First I would like to complain to you that when I went to my barium swallow test, I forgot my cell phone at home. This meant two things:
1. I could not see if there were any Pokéstops at the hospital.
2. I could not proceed with my original plan, which was to stay in the city after the test and go over to the mall and have lunch and browse Target and maybe get a few Pokéstops. (Without my cell phone, I fret about the statistically-small chance that the school will call about a sick kid or something. Also, without my phone I can’t get the Pokéstops.)
On to the test itself. I was partly worried about how long it would take: when Edward gets his MRI, we are at the hospital for hours and hours and hours; last time it was five-and-a-half hours. Part of it is the time the actual prep and test take, but part of it is that hospitals seem to be in a different dimension of time and space, and the hours pass without any particular concern for their passing. And of course sometimes at a hospital there are emergencies that mean routine appointments get bumped, as well they should.
Anyway, when the lady from the scheduling department called to set up my appointment, I asked her how long the whole thing would take, and she said, “Oh, 15-20 minutes.” I thought, “AH HA HA HA HA HA okay, fine, DON’T tell me if you don’t want to!” But from the moment I walked into the hospital (half an hour fretfully early) to the moment I walked out again was 45 minutes total. The time from “changed into johnny and waiting for doctor” to “changing out of johnny” was less than 15 minutes. Most of the time was spent in waiting rooms, because I was half an hour early. So it was not very long between thinking “Soon I will be one of these carefree individuals on their way OUT of this waiting room” to being in fact one of those carefree individuals.
Let’s rewind to where I am walking into the hospital. I’d been told not to eat or drink anything after 10:00 the night before, so I was feeling a bit grim: first Monday of Daylight Saving Time AND no coffee. I’d been told to go straight to Diagnostic Imaging, and so I did. There they checked me in and gave me a hospital bracelet, and instructed me to walk over to X-ray.
At X-ray, they had me undress just from the waist up, and put on two johnnies: one opening in the back and a second one opening in the front. (I didn’t have to remove those johnnies at any point during the exam.) All my stuff went into a little locker. A technician brought me into the x-ray room and showed me basically how things would go: she stood where I’d be standing and described the various things the doctor would ask me to do. She showed me a barium tablet that the doctor would have me swallow to see how a pill went down. I asked if most people did fine with the whole thing and she said, “Oh, yes!” and that hardly anyone had trouble—it was just a bit icky to have to drink the drink, she said. She also told me that “it goes in white, and it comes out white—so don’t be alarmed later!”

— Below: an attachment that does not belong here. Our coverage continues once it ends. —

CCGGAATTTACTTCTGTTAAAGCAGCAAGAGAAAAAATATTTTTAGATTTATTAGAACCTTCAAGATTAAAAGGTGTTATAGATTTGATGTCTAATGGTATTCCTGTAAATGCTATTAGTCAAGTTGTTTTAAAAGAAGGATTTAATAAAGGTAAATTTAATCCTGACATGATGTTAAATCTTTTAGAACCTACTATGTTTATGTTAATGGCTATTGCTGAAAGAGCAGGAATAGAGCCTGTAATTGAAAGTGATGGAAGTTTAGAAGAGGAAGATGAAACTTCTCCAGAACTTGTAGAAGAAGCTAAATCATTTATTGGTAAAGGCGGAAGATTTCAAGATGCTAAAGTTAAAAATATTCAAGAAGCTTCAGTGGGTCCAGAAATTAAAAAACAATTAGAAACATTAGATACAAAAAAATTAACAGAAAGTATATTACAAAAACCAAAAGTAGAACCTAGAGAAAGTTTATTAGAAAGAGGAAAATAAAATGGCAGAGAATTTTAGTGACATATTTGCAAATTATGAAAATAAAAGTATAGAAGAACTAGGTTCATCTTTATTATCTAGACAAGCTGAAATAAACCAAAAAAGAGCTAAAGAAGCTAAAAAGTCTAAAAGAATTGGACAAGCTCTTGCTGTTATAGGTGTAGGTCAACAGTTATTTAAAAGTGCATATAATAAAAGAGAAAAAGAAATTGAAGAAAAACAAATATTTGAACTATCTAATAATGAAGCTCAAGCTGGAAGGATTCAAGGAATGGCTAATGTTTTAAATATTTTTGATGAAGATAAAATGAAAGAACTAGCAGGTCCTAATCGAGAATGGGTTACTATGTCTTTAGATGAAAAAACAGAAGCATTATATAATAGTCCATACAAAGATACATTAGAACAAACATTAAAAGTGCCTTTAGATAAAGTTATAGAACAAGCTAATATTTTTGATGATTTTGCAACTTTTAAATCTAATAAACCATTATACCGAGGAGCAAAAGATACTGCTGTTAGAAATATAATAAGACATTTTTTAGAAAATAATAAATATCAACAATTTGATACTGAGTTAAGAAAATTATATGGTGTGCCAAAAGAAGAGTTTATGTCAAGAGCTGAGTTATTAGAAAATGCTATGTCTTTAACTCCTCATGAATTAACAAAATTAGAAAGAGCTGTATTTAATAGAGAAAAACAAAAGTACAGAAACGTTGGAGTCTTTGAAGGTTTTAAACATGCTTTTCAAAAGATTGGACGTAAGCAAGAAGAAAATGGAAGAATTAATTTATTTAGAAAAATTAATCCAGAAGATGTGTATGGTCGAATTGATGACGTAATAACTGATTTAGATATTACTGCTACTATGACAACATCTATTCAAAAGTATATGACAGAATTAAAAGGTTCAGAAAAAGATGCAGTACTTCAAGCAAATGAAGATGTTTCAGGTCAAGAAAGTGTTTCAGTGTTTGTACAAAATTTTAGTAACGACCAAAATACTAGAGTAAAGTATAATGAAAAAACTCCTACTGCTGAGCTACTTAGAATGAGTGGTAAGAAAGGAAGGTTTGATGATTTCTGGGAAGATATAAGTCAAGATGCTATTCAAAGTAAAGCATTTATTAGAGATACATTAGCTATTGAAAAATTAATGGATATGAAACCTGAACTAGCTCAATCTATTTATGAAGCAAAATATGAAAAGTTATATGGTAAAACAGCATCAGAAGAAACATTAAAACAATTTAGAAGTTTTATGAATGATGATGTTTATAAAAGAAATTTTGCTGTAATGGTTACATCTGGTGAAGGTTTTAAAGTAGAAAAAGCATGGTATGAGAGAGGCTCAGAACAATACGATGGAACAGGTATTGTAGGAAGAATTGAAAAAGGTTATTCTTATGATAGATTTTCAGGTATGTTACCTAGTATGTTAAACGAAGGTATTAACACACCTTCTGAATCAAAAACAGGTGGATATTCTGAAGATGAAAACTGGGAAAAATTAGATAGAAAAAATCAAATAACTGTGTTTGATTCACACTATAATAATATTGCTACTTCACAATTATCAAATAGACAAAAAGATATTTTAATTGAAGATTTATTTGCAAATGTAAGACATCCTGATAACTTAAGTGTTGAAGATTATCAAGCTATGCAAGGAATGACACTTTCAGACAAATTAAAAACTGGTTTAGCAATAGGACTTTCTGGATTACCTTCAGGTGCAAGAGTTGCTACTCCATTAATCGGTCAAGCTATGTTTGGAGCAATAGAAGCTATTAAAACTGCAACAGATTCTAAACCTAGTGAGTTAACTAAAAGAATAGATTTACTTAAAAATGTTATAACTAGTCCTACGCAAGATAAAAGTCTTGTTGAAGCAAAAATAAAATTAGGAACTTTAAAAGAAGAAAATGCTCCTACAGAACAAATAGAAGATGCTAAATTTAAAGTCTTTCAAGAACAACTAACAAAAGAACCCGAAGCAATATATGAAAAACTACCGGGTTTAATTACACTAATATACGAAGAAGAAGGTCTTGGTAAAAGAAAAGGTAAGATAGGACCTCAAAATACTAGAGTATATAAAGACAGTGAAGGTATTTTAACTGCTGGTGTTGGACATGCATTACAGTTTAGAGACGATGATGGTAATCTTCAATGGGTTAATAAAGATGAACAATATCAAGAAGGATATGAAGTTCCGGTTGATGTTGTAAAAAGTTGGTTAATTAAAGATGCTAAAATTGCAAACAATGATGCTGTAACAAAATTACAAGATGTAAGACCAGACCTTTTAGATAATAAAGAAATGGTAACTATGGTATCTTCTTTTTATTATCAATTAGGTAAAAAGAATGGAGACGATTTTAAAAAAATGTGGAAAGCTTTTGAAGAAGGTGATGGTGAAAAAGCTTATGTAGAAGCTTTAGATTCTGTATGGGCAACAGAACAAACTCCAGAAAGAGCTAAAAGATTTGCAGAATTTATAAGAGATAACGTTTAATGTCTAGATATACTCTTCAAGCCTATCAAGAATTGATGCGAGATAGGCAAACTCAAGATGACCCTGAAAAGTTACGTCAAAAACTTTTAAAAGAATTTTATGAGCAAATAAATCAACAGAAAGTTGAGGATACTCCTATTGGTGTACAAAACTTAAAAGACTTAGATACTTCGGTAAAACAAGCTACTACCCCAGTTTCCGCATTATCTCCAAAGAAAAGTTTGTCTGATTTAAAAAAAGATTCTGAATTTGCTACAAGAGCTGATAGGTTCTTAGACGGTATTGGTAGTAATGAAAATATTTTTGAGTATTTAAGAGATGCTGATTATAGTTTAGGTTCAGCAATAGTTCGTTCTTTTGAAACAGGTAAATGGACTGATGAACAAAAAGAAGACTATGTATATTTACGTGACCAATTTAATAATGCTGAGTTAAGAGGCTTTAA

The doctor came in and had me stand up on a little step, standing in front of what turned out to be an x-ray table turned up on its end. He moved a machine in front of me, so I was sort of snugged into a little nook. He handed me a plastic cup of the barium and told me to get ready to drink it but not drink it yet. Then he had me turn partly to one side and then partly to the other, each time drinking the barium until he said to stop—maybe 7 or 8 seconds each time? Then I had to face forward and drink again. Then he had me swallow the barium tablet and drink again.
I didn’t find the barium particularly gross, but it helped to go into it EXPECTING it to be fairly gross. It was very bland, and tasted faintly like strawberries. It was about the thickness of…well, the technician said milkshake, but milkshakes are such a different TYPE of thickness: cold and crystally and melty. It reminded me more of yogurt thinned with milk (but with no yogurt flavor). I tried to pretend it WAS yogurt, to help me drink it.
The doctor had me turn to my side, and then he lowered the table, which was how I came to realize it was an x-ray table on-end. (The technician had not mentioned this part.) It was an odd sensation: like you’re standing against a wall, and then the wall just lies down and takes you with it. The technician gave me a pillow. The doctor had me drink more barium, through a straw this time, while lying on my side. This was the worst part for me: something about lying on my side, plus this was my second full cup of the barium. (They weren’t forcing me to drink that much: that was just how much I was naturally going through during the swallowing tests. Possibly I was drinking it too fast—but I wasn’t gulping it down or anything.) In the last few seconds, I gagged—but just once, and then the test was done anyway. I continued pretending it was a nice nutritious smoothie and not at all making me queasy—but I did feel slightly queasy. I think it was more mental than physical.
The doctor left, and the technician brought me back to the changing area—and then it was done. I stopped on the way home and got a large coffee and a sausage-egg-and-cheese bagel sandwich, and felt so much better. The sweet, sweet relief of coffee is well worth the occasional pain of being a little dependent on it.
Overall, I would say that most of the fretting could be assigned to the Newness, as opposed to the actual procedure. If I had to do the same test again, I would be only very mildly anxious about it: maybe a 1 or 2 on a scale of 10, and most of that would be the nervousness that comes from not being sure I’m following directions correctly, combined with worrying about what they’ll find. LESS anxious than, say, a routine physical where I have to step on a scale, take off the johnny, talk about exercise and alcohol, discuss how many years I have left before they start suggesting colonoscopies, etc.